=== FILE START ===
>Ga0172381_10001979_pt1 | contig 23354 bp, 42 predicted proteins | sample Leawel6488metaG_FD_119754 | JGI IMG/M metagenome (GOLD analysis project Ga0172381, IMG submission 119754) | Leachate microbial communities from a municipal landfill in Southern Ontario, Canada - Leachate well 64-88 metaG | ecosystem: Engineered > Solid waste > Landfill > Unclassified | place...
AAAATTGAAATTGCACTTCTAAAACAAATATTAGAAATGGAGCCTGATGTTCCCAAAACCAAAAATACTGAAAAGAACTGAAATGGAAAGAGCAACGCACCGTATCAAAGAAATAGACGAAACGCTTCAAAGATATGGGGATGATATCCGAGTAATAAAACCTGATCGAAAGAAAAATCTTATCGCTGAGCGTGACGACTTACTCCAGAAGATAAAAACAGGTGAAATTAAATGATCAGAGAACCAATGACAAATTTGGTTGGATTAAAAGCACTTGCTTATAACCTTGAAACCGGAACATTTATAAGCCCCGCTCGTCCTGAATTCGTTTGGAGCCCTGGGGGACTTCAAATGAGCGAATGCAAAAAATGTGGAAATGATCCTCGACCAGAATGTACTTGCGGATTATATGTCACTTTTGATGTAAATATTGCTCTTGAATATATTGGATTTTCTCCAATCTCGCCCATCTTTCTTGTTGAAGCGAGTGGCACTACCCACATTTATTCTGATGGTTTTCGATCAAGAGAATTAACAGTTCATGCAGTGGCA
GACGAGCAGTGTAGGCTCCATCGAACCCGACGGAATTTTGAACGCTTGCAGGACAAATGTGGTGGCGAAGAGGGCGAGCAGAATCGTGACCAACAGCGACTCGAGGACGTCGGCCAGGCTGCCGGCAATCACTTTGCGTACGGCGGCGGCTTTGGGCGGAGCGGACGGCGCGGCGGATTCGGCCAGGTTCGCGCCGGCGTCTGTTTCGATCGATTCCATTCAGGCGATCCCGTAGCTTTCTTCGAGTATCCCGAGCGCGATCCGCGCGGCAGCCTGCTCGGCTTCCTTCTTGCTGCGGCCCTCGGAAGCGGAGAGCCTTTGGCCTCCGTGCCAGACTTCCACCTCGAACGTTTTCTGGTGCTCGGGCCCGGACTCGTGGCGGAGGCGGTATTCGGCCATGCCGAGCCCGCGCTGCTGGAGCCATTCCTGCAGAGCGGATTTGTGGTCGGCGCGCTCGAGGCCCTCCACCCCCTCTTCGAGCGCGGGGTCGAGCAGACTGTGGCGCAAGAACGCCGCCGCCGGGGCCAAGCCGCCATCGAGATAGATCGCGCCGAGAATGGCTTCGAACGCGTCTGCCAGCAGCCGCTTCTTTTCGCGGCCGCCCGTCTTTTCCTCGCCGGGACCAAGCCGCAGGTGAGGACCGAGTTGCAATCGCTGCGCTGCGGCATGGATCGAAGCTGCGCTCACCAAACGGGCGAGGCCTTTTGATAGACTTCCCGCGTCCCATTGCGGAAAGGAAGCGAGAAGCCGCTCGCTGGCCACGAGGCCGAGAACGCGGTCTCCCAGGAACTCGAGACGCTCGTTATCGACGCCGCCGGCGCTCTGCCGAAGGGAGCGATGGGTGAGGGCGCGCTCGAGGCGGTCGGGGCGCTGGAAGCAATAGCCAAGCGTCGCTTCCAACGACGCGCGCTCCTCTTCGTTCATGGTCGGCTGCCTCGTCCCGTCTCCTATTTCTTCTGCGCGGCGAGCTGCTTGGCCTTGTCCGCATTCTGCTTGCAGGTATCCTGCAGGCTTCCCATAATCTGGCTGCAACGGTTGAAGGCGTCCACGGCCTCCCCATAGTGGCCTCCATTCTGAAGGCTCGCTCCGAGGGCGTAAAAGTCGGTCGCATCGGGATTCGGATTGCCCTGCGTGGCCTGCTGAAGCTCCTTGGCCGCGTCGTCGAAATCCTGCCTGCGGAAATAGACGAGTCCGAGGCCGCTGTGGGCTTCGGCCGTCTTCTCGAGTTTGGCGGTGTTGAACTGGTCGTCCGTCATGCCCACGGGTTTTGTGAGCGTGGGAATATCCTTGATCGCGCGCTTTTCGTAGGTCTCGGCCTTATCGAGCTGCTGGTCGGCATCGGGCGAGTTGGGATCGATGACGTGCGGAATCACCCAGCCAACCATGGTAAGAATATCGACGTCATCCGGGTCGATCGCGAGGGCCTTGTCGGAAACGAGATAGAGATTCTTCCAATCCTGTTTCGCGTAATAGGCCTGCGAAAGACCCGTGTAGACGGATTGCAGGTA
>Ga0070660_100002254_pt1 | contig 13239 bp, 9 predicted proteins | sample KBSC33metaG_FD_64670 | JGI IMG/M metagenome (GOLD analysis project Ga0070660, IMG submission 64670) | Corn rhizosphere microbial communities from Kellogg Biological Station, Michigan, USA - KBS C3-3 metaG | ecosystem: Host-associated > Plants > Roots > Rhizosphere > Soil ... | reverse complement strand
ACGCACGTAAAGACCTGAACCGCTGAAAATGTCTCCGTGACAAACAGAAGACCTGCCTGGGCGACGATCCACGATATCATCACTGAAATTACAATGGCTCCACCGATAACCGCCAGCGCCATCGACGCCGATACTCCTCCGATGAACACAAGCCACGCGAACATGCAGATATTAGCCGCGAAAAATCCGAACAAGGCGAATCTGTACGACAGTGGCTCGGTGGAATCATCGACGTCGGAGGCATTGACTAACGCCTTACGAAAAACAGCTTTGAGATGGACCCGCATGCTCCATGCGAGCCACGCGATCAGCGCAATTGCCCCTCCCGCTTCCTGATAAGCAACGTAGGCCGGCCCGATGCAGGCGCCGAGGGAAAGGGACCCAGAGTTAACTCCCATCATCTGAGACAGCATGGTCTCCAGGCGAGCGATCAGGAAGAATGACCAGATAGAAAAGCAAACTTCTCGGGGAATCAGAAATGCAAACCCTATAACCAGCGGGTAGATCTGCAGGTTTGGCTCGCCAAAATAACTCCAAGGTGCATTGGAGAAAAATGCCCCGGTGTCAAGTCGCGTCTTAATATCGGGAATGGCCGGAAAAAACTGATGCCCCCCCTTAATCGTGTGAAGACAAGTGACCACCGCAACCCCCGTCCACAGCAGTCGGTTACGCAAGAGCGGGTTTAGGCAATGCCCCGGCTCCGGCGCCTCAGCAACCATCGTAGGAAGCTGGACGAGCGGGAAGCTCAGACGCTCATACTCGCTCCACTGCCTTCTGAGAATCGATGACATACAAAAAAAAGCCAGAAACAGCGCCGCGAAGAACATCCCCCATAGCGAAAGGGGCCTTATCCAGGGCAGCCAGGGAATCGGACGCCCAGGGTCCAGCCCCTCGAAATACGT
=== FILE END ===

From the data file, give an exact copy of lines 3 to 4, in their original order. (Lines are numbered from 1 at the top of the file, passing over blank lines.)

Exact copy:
GACGAGCAGTGTAGGCTCCATCGAACCCGACGGAATTTTGAACGCTTGCAGGACAAATGTGGTGGCGAAGAGGGCGAGCAGAATCGTGACCAACAGCGACTCGAGGACGTCGGCCAGGCTGCCGGCAATCACTTTGCGTACGGCGGCGGCTTTGGGCGGAGCGGACGGCGCGGCGGATTCGGCCAGGTTCGCGCCGGCGTCTGTTTCGATCGATTCCATTCAGGCGATCCCGTAGCTTTCTTCGAGTATCCCGAGCGCGATCCGCGCGGCAGCCTGCTCGGCTTCCTTCTTGCTGCGGCCCTCGGAAGCGGAGAGCCTTTGGCCTCCGTGCCAGACTTCCACCTCGAACGTTTTCTGGTGCTCGGGCCCGGACTCGTGGCGGAGGCGGTATTCGGCCATGCCGAGCCCGCGCTGCTGGAGCCATTCCTGCAGAGCGGATTTGTGGTCGGCGCGCTCGAGGCCCTCCACCCCCTCTTCGAGCGCGGGGTCGAGCAGACTGTGGCGCAAGAACGCCGCCGCCGGGGCCAAGCCGCCATCGAGATAGATCGCGCCGAGAATGGCTTCGAACGCGTCTGCCAGCAGCCGCTTCTTTTCGCGGCCGCCCGTCTTTTCCTCGCCGGGACCAAGCCGCAGGTGAGGACCGAGTTGCAATCGCTGCGCTGCGGCATGGATCGAAGCTGCGCTCACCAAACGGGCGAGGCCTTTTGATAGACTTCCCGCGTCCCATTGCGGAAAGGAAGCGAGAAGCCGCTCGCTGGCCACGAGGCCGAGAACGCGGTCTCCCAGGAACTCGAGACGCTCGTTATCGACGCCGCCGGCGCTCTGCCGAAGGGAGCGATGGGTGAGGGCGCGCTCGAGGCGGTCGGGGCGCTGGAAGCAATAGCCAAGCGTCGCTTCCAACGACGCGCGCTCCTCTTCGTTCATGGTCGGCTGCCTCGTCCCGTCTCCTATTTCTTCTGCGCGGCGAGCTGCTTGGCCTTGTCCGCATTCTGCTTGCAGGTATCCTGCAGGCTTCCCATAATCTGGCTGCAACGGTTGAAGGCGTCCACGGCCTCCCCATAGTGGCCTCCATTCTGAAGGCTCGCTCCGAGGGCGTAAAAGTCGGTCGCATCGGGATTCGGATTGCCCTGCGTGGCCTGCTGAAGCTCCTTGGCCGCGTCGTCGAAATCCTGCCTGCGGAAATAGACGAGTCCGAGGCCGCTGTGGGCTTCGGCCGTCTTCTCGAGTTTGGCGGTGTTGAACTGGTCGTCCGTCATGCCCACGGGTTTTGTGAGCGTGGGAATATCCTTGATCGCGCGCTTTTCGTAGGTCTCGGCCTTATCGAGCTGCTGGTCGGCATCGGGCGAGTTGGGATCGATGACGTGCGGAATCACCCAGCCAACCATGGTAAGAATATCGACGTCATCCGGGTCGATCGCGAGGGCCTTGTCGGAAACGAGATAGAGATTCTTCCAATCCTGTTTCGCGTAATAGGCCTGCGAAAGACCCGTGTAGACGGATTGCAGGTA
>Ga0070660_100002254_pt1 | contig 13239 bp, 9 predicted proteins | sample KBSC33metaG_FD_64670 | JGI IMG/M metagenome (GOLD analysis project Ga0070660, IMG submission 64670) | Corn rhizosphere microbial communities from Kellogg Biological Station, Michigan, USA - KBS C3-3 metaG | ecosystem: Host-associated > Plants > Roots > Rhizosphere > Soil ... | reverse complement strand